One duty of a real estate closing attorney is to research the history of title to a tract of real estate and, as a part of that title search, determine what restrictions, if any, are attached to property being purchased.  Restrictions are generally attached either through the agreement of several property owners to be bound by certain restraints, or by a single owner seeking to subdivide property and to have all subdivided lots be under a common subdivision scheme.  In either event, restrictions in North Carolina have to be recorded in the county register of deeds where the real property … Continue reading

Avoiding an Un-Jolly End to the Holiday Fun: What Property Owners and Hosts Need to Know about Premises and Host Liability

The holiday season is a special time of year filled with visitors, get-togethers and mingling.  Most of us are already looking ahead to the joys of family and friends visiting, carolers, parties and yummy food aplenty.  Regrettably, the festivities of the season also open the door or create ripe opportunities for potential for liability.   Property owners and hosts need not, however, turn themselves into Scrooge; rather, personal liability can be avoided or greatly reduced simply by keeping in mind these potential issues and obligations: Premises Liability: North Carolina property owners may be held liable for injuries occurring on their property … Continue reading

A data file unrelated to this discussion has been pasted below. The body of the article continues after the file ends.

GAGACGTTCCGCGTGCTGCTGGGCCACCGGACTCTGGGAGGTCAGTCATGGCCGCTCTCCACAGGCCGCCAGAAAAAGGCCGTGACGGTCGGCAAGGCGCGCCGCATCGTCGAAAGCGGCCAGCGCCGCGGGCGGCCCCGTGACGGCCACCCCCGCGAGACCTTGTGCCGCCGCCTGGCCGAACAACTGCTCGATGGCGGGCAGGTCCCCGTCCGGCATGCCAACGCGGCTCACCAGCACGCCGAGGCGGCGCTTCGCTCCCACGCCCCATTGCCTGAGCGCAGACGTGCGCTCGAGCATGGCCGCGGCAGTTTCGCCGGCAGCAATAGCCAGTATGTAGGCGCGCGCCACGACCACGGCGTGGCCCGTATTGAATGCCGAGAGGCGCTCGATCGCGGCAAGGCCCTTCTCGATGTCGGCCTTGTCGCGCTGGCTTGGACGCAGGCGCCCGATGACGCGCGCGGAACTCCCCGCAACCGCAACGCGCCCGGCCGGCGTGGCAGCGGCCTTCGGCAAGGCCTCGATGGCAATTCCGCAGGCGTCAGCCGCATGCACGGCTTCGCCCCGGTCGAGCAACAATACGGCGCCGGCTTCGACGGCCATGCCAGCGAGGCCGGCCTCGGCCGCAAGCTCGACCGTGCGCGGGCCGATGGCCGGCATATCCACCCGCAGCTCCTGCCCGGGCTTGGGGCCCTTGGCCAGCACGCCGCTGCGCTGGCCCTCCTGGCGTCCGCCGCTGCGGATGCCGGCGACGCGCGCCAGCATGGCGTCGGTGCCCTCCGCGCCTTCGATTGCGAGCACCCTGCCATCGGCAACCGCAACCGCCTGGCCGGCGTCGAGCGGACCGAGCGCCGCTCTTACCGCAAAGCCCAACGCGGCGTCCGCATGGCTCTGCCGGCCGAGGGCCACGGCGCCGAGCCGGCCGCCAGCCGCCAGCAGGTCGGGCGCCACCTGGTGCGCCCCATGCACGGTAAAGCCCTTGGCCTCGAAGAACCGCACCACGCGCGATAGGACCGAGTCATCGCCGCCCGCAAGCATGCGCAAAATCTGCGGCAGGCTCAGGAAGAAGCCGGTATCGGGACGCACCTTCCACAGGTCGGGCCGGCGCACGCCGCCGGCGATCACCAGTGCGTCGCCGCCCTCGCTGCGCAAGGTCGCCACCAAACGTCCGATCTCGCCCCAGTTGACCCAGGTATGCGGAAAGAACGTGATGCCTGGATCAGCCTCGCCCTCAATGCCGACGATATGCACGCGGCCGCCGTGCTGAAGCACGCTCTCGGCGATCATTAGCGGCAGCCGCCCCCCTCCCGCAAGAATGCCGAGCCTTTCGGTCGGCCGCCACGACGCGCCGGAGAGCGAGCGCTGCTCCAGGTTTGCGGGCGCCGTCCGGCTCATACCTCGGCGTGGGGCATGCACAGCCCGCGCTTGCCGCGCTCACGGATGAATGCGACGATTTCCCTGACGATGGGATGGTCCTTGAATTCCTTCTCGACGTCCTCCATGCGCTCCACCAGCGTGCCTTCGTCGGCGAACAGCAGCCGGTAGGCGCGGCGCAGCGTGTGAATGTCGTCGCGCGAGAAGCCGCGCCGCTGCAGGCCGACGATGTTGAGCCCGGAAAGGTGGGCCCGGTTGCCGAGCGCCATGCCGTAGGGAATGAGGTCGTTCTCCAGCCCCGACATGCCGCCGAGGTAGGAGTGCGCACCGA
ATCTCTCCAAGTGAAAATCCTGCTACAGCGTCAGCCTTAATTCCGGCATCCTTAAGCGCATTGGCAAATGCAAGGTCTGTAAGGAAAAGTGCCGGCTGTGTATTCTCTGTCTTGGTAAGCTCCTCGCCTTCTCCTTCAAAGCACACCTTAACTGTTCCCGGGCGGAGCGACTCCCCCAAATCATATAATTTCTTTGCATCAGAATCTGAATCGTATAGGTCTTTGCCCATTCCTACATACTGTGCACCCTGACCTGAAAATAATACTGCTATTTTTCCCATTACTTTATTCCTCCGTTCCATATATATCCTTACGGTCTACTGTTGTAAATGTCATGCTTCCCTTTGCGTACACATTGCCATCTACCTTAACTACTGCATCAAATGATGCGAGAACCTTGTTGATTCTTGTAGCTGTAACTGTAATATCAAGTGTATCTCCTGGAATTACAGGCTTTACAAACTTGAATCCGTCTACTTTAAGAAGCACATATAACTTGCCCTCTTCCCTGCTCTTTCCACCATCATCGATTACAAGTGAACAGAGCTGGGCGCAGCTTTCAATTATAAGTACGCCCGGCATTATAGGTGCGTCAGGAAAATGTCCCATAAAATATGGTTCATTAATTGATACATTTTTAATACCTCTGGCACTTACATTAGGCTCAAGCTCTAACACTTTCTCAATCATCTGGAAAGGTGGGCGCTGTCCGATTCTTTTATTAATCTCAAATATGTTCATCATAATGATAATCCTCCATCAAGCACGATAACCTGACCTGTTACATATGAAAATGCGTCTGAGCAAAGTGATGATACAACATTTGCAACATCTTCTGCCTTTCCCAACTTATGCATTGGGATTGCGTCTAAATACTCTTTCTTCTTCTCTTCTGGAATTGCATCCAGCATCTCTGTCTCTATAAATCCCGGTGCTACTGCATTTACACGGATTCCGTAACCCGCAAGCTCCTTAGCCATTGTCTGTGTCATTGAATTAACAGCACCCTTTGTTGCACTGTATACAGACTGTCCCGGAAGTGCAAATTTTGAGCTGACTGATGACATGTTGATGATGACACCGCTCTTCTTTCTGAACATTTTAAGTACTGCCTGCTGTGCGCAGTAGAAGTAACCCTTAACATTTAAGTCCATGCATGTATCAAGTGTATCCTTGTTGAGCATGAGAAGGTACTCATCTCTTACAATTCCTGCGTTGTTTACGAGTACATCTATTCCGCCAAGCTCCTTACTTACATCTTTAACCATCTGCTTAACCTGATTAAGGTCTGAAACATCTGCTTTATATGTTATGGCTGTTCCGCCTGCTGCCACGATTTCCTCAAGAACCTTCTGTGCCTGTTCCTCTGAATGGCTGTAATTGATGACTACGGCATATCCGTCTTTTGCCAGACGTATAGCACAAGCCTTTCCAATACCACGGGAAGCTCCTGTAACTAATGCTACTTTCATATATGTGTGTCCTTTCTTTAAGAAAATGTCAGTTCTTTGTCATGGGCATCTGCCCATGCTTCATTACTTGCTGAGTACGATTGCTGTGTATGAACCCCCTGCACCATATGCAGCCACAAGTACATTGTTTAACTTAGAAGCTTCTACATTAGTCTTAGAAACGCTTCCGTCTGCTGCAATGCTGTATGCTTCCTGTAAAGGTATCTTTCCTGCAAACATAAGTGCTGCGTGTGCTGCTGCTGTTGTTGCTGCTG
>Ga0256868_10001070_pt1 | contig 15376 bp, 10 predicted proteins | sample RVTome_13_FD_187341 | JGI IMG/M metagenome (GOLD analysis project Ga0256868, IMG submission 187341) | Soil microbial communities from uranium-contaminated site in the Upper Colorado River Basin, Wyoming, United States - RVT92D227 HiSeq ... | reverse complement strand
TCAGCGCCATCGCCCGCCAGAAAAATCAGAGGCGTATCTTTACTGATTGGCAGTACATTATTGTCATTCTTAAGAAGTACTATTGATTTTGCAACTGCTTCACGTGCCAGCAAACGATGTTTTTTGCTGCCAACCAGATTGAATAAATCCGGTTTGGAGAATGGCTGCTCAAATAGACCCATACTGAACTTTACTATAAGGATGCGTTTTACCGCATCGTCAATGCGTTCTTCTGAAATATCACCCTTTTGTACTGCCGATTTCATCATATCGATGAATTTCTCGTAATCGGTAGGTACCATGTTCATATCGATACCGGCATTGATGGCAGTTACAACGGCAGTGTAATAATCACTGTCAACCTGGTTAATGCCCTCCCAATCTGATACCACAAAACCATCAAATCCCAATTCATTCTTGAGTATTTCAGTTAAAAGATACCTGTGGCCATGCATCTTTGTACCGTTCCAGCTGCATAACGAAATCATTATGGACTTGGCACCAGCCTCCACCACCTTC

Can an affidavit “fix” an error within a document recorded in North Carolina?

Real estate attorneys are occasionally faced with questions from clients and lenders about correcting typographical or other errors appearing in a recorded document.  It is often suggested that simply filing an affidavit should be sufficient to correct the document, but such affidavits are not always capable of accomplishing the intended result.  North Carolina recently revised its statutes regarding corrective affidavits, and this brief overview is intended to highlight distinctions between the various affidavits currently available. Affidavits for Minor Typographical Errors In the event a recorded instrument contains a “nonmaterial” or other minor error, an affidavit may be recorded to provide … Continue reading

Are You Ready to Buy a House?